Stunning legal wins in Costa Rica, Lebanon, Bulgaria & more
London, UK – 20 August 2018
On 26 June 2015, the US Supreme Court struck down same-sex marriage bans as unconstitutional, effectively bringing marriage equality to all 50 states.
It was seen, rightly so, as a massive step towards equality and is arguably the most famous LGBT+ judicial win so far.
But hold on.
India’s Supreme Court is expected to decriminalise same-sex acts by repealing Section 377 – an old colonial-era homophobic law imposed by Britain in the nineteenth century, which makes homosexuality unlawful. This will have a liberating impact on almost one fifth of the world’s LGBT+ people. It will be the biggest judicial ruling for LGBT+ equality ever!
At the Peter Tatchell Foundation we have noticed that the courts are increasingly stepping in and supporting LGBT+ human rights.
Look at the list so far this year:
- Costa Rica’s Supreme Court rules marriage equality must be law by 2020.
- A top court in Lebanon says homosexuality is not a crime.
- Bulgarian courts recognise the marriage of same-sex couple.
- Romania’s Constitutional Court affirms the right of residence of same-sex married couples if one of the spouses is an EU citizen.
- Bermuda’s courts rule the government ban on same-sex marriages is illegal.
- Trinidad and Tobago’s judiciary strikes down the criminalisation of homosexuality.
And in 2017:
- The European Court of Justice ruled that EU countries may not obstruct the freedom of residence of an EU citizen by refusing to grant residence rights to their non-EU same-sex partner.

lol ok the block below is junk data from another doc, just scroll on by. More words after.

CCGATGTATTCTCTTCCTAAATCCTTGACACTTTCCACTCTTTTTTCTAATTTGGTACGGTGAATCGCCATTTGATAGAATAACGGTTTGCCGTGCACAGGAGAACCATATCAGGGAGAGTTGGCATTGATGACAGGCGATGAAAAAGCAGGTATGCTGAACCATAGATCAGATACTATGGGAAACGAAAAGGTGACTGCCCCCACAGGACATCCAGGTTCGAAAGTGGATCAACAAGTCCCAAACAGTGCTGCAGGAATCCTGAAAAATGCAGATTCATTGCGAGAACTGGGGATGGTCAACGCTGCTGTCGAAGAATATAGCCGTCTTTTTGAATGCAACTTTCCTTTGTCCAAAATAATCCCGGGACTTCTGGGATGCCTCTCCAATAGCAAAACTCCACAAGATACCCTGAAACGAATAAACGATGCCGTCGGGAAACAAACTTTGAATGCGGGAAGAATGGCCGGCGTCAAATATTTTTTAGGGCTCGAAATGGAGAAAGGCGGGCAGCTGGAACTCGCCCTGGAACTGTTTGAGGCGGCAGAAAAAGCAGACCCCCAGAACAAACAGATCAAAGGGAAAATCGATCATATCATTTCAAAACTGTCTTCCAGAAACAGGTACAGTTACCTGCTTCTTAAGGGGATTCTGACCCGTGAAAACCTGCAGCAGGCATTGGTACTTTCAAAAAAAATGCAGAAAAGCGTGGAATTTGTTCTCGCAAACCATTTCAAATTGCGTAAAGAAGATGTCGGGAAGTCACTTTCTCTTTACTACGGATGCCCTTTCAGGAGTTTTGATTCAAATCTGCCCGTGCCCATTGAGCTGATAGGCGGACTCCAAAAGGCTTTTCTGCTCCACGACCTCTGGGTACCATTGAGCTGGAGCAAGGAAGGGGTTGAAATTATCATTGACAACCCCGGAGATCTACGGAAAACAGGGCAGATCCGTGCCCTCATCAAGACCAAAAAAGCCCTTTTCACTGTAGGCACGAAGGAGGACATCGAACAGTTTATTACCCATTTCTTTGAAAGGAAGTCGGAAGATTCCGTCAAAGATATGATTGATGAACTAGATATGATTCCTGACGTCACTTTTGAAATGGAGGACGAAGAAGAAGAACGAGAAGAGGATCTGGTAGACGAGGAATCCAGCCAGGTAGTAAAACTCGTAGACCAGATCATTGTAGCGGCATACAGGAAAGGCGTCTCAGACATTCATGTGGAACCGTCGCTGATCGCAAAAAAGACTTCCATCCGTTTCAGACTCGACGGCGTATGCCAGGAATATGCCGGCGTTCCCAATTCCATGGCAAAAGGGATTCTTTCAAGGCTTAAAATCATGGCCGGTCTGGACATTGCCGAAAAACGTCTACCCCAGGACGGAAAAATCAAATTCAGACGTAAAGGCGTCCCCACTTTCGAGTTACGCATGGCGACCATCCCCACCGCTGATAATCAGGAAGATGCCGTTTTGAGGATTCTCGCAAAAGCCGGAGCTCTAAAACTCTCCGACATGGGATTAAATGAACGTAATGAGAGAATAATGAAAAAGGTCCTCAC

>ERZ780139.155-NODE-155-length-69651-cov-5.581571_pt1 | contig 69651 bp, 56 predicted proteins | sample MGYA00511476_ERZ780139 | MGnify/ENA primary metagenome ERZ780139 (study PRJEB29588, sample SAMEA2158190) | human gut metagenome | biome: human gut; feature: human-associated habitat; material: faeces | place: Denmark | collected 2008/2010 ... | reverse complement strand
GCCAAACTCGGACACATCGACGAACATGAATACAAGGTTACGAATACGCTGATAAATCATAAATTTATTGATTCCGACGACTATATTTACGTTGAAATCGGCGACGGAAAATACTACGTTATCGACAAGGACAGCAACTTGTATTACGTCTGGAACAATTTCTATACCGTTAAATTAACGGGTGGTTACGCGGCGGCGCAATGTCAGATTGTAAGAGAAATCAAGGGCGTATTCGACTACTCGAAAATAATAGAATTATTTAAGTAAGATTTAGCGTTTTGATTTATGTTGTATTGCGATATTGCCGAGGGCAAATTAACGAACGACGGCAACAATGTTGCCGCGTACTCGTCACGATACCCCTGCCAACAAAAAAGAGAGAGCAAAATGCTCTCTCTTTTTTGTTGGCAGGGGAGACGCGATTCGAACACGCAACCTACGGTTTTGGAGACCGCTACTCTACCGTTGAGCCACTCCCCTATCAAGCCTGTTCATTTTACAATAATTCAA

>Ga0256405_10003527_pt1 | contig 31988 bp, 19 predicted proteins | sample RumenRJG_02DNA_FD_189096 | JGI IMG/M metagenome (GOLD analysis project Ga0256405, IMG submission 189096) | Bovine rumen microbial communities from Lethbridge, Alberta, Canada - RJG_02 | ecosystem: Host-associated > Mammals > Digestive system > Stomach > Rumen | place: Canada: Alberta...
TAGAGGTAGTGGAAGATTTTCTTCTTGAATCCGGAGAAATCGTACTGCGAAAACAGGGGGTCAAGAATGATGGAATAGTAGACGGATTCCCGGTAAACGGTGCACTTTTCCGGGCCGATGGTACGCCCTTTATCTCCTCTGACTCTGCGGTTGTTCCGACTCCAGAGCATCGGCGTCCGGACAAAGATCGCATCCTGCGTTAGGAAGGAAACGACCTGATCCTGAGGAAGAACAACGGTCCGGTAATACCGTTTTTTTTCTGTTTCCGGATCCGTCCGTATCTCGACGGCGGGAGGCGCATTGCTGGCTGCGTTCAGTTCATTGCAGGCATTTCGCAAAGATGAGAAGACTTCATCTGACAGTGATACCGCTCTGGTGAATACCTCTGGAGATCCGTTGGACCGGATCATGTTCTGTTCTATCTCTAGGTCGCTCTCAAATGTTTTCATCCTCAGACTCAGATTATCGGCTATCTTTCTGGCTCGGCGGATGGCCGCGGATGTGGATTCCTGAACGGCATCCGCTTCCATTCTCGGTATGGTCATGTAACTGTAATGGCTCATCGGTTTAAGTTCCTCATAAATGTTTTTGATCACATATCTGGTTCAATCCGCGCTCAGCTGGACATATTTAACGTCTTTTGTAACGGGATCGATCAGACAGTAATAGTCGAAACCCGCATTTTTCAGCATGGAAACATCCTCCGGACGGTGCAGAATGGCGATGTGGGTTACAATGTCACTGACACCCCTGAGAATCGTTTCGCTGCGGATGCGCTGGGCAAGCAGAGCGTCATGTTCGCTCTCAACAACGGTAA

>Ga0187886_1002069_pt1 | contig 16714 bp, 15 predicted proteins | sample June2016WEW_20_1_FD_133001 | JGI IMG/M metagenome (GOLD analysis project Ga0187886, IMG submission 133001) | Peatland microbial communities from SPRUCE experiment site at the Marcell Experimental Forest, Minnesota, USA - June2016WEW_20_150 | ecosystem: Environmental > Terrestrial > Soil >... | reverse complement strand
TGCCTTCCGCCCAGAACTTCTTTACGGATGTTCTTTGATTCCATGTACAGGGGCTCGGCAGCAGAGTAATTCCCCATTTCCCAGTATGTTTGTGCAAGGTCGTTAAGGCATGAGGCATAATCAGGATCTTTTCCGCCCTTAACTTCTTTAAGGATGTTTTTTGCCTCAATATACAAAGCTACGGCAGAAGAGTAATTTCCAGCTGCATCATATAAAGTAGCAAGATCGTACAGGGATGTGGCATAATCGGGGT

- The UK Supreme Court declared that the discrimination against same-sex couples in pensions rights needs to end immediately.
Courts around the world are now playing an important role in protecting LGBT rights.
Earlier this year, Bermuda was the first nation to overturn its own marriage equality law. The Island’s courts saw sense and restored the legality of same-sex marriage.
In Trinidad and Tobago, judges struck down a law outlawing ‘buggery’ and in Lebanon the courts declared homosexuality is not a crime. Both judgments look set to have a wider impact, respectively in the Caribbean and in the Middle East.
Judges are now playing an important and increasing role in the battle for LGBT+ equality. They are showing leadership where politicians too often display weakness and cowardice.
The courts are fast becoming our friends and allies. Long may that continue.